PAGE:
They hoped to succeed in stifling and putting down the truth, which always conquers; and they were ignorant that its very essence and characteristic consisted in this, that the more attempts were made to dim its lustre, the more it shone brightly forth – the greater the endeavor to suppress it, the more it soared aloft. [‡ Letters of John Huss. Series 1, letter VI, page 36. "To the Believers in Prague"]

This is the truth: that God in Jesus Christ came into our world and sacrificed his own life for others. This is the foolishness which alone saves the world.

This is the truth: that Jesus Christ is actively present as the Head of the Church. It is to Christ alone that preachers must answer for their preaching. It is only Christ's law which the church's members must obey. And it is Christ's example which we are called to follow.

This is the truth: that God comes to seek the sheep, that God comes with power to assure the welfare of God's people. Hus wrote to his followers in Prague to assure them that God was strong enough to reform the church and to save the people.

Pontiffs and priests, the scribes and Pharisees, Herod and Pilate, and the inhabitants of Jerusalem formerly condemned the Truth; they crucified it and buried it; but it rose from the tomb and conquered them all, sending forth in its stead twelve preachers of the Word.

This same Truth, instead of acting feebly and inefficiently, has sent to Prague mighty eagles, surpassing all other birds, by their piercing sight, and which, by the grace of God, fly aloft in the air, and win others to Jesus Christ, who will strengthen all those who are faithful to him. [‡ Letters of John Huss. Series 1, letter VI, page 36. "To the Believers in Prague"]


What kind of a fool was Jan Hus? He threw away his life for words on a piece of paper, rather than agree that he might be wrong. Hus was the kind of a fool who follows the example of a man who allowed himself to be executed, when he might have saved himself. The wise person chooses to follow strength. The wise person looks to join the winning team.

The greatness of Jan Hus is that he could hear God's promise in scripture, could see that promise being acted out around him, and committed his life to the truth of God's love even though some around him thought he was a fool. The greatness of Jan Hus is that he chose to preach God's truth and join God's strength because he knew them for what they were. The greatness of Jan Hus is not that he followed a man who allowed himself to be executed, but that he followed a man who was alive and the Head of the Church in 1415.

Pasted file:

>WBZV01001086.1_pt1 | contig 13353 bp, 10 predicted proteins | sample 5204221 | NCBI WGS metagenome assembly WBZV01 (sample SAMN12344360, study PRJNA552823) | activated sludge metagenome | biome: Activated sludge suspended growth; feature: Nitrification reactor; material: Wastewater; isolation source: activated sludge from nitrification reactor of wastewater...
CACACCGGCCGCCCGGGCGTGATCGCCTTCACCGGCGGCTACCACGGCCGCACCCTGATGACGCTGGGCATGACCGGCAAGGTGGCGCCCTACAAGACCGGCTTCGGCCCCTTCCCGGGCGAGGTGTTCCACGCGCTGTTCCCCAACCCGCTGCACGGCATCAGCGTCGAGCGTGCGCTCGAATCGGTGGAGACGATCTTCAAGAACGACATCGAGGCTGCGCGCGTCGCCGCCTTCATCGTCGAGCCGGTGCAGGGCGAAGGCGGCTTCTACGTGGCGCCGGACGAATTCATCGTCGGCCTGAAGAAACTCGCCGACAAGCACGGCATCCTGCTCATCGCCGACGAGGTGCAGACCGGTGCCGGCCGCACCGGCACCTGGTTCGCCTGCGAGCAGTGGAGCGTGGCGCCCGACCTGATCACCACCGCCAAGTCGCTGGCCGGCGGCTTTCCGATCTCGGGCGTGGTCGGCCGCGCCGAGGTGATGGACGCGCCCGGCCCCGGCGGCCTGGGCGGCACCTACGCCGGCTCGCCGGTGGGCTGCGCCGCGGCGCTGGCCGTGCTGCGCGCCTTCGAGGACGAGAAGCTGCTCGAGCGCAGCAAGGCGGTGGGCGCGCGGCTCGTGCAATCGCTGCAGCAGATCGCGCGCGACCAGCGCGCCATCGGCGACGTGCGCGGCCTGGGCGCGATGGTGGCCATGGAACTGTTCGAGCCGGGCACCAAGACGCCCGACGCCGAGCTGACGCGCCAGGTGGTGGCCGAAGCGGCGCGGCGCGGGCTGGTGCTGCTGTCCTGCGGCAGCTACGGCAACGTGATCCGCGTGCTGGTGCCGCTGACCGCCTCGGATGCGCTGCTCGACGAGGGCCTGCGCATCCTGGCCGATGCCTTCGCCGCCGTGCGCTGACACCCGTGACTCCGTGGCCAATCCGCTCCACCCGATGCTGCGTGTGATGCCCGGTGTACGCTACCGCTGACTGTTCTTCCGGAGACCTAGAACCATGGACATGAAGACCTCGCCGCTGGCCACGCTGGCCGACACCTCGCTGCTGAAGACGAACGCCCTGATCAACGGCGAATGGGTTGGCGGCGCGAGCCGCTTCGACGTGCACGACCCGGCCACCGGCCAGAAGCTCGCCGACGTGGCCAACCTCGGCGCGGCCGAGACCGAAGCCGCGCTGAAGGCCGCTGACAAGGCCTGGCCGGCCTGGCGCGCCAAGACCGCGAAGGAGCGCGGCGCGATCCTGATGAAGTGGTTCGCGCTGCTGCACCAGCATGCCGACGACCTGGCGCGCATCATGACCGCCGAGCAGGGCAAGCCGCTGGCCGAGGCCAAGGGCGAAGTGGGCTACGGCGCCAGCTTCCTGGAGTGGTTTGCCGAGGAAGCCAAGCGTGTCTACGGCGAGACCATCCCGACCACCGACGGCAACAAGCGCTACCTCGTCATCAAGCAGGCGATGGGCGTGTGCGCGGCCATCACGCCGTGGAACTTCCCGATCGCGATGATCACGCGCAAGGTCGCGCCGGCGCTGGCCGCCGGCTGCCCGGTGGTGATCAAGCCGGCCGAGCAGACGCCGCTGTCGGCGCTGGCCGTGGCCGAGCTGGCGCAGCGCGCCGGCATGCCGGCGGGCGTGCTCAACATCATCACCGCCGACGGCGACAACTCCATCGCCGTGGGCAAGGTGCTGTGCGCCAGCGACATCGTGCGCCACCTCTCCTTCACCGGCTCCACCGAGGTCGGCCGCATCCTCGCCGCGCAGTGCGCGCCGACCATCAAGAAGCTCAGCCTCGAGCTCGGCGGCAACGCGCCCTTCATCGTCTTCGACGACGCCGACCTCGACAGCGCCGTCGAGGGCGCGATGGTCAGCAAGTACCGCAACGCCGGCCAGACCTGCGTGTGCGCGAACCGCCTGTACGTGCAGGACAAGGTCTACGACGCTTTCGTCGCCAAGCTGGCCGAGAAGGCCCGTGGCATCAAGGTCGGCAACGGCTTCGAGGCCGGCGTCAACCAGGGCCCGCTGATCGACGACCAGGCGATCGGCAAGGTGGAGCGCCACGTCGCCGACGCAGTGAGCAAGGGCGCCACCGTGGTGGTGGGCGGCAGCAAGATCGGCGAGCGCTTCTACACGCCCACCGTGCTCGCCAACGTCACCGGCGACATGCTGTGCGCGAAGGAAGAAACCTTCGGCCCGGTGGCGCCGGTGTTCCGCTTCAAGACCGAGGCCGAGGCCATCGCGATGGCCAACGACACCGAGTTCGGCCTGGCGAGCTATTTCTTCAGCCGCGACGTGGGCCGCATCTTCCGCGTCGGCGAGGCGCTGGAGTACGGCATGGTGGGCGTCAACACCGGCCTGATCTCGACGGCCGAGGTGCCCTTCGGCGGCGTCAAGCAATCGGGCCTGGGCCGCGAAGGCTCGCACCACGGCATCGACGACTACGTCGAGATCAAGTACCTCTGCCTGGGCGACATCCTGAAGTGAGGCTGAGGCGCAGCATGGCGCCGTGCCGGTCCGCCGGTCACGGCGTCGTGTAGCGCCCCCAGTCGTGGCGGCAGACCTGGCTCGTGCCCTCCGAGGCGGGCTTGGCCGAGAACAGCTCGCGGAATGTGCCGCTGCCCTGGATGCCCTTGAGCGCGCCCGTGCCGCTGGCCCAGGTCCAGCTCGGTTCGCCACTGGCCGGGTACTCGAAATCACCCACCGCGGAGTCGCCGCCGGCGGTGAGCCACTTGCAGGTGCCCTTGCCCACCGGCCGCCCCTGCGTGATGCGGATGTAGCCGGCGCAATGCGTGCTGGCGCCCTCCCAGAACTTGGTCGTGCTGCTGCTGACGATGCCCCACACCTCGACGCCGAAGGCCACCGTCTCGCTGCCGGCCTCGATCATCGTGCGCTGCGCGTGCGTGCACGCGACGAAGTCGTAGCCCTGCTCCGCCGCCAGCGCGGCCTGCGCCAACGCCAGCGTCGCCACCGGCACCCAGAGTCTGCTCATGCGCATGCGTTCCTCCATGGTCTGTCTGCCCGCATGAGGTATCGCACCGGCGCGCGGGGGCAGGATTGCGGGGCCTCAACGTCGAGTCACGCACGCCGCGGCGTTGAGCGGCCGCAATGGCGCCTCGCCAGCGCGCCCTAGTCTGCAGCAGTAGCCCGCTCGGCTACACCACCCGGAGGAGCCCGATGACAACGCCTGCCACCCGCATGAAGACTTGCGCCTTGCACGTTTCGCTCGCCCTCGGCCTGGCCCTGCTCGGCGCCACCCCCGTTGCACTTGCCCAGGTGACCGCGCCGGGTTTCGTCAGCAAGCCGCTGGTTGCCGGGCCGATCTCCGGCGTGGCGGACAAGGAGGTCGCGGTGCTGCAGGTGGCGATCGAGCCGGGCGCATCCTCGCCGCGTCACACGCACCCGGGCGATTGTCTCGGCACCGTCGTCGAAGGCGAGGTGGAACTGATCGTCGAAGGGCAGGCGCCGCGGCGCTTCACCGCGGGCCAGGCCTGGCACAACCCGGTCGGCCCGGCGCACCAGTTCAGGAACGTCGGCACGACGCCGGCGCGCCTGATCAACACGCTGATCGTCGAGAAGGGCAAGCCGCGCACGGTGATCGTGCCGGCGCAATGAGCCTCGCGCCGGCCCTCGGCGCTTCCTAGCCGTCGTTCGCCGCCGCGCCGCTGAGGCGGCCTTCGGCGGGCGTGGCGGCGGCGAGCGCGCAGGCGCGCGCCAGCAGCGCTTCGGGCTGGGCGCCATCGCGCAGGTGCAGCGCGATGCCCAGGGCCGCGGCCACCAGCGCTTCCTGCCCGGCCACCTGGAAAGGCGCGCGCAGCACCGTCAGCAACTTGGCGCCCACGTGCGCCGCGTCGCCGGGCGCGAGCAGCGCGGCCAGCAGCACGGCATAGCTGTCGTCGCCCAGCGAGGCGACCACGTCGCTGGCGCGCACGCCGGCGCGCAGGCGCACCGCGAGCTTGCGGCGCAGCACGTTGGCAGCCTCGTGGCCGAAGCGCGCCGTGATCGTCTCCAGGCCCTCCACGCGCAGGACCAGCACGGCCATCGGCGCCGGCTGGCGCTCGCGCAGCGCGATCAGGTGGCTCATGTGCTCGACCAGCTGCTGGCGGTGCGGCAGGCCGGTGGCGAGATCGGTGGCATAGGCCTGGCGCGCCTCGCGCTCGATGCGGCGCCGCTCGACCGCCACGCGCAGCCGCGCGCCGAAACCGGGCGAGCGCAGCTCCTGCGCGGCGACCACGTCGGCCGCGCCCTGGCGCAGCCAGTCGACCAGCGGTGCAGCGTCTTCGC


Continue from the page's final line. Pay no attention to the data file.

The Truth of God acted with power in 1415. Hus saw it and reported it to everyone who would listen. For this, Jan Hus was a heretic to those whose faith was in human power, but he was a true and loyal follower of Jesus Christ.

1 Corinthians 1: 18-25

1:18 For the message about the cross is foolishness to those who are perishing, but to us who are being saved it is the power of God. 1:19 For it is written, I will destroy the wisdom of the wise and I will thwart the cleverness of the intelligent. 1:20 Where is the wise man? Where is the expert in the Mosaic law? Where is the debater of this age? Has God not made the wisdom of the world foolish? 1:21 For since in the wisdom of God the world by its wisdom did not know God, God was pleased to save those who believe by the foolishness of preaching.

1:22 For Jews demand miraculous signs and Greeks ask for wisdom, 1:23 but we preach about a crucified Christ, a stumbling block to Jews and foolishness to Gentiles. 1:24 But to those who are called, both Jews and Greeks, Christ is the power of God and the wisdom of God. 1:25 For the foolishness of God is wiser than human wisdom, and the weakness of God is stronger than human strength. †

Liturgy for Christian Unity, page 122 through middle of page 125.

(The liturgy continues with the words of Jan Hus, 1415.)

Peace be with you from the Lord, that you may love each other,
and your enemies also.
Peace be with you,
that you may listen to [God's] Word with attention and humility.
Peace be with you,
that you may speak wisely and well,
and that you may escape from your enemies.
Peace be with you,
that you may learn how to be silent with advantage ;
for whoever listens with humility
never disputes evil-mindedly with anyone ;
[anyone] who speaks prudently triumphs over the fool ;
and [the one] who is silent in proper season,
rarely acts against his conscience.
[‡ Letters of John Huss. Series 2, letter VIII, pages 42-43. "To the church at Prague"]

(The liturgy continues with the words of Charles Wesley, 1749.)

"Peace Be to This Congregation", Hymn #556

God was pleased to reform the Church by the preaching of the Goose of Prague.
God was pleased to save those who believe
by the foolishness of preaching.
We preach a crucified Christ.
This is a stumbling block to some
and foolishness to others.
But to those of us who have been called by God,
Christ is the power of God and the wisdom of God.
The foolishness of God –
is wiser than human wisdom.
And the weakness of God –
is stronger than human strength.
What is the foolishness that God has done?
Jesus Christ gave himself to be our sacrificial lamb.
Our lamb has died.
Our Lamb has conquered.
Then let us follow him.
Our Lamb has conquered.
Let us follow him.
Our Lamb has conquered.
Let us follow him.


* Hus, John. Herbert B. Workman and R. Martin Pope, eds. The Letters of John Hus. (London: Hodder and Stoughton, 1904). Pages 275-276. Scanned by J. S. Arkenberg, Dept. of History, Cal. State Fullerton. This text is part of, and was downloaded June 2008 from, the Internet Modern History Sourcebook © Paul Halsall, July 1998.
† Scripture quoted from NetBible.
‡ Huss, John. Letters of John Huss, Written During His Exile and Imprisonment. William Whyte & Co., 1946. Transcribed from a scanned image which was downloaded June 2008 from Google books.
¶ Harold Velde. Congressional Record, March 9, 1950. Quoted by Christine Pawley, "The Wisconsin Idea In Action", Wisconsin Magazine of History, Spring 2008, page 32.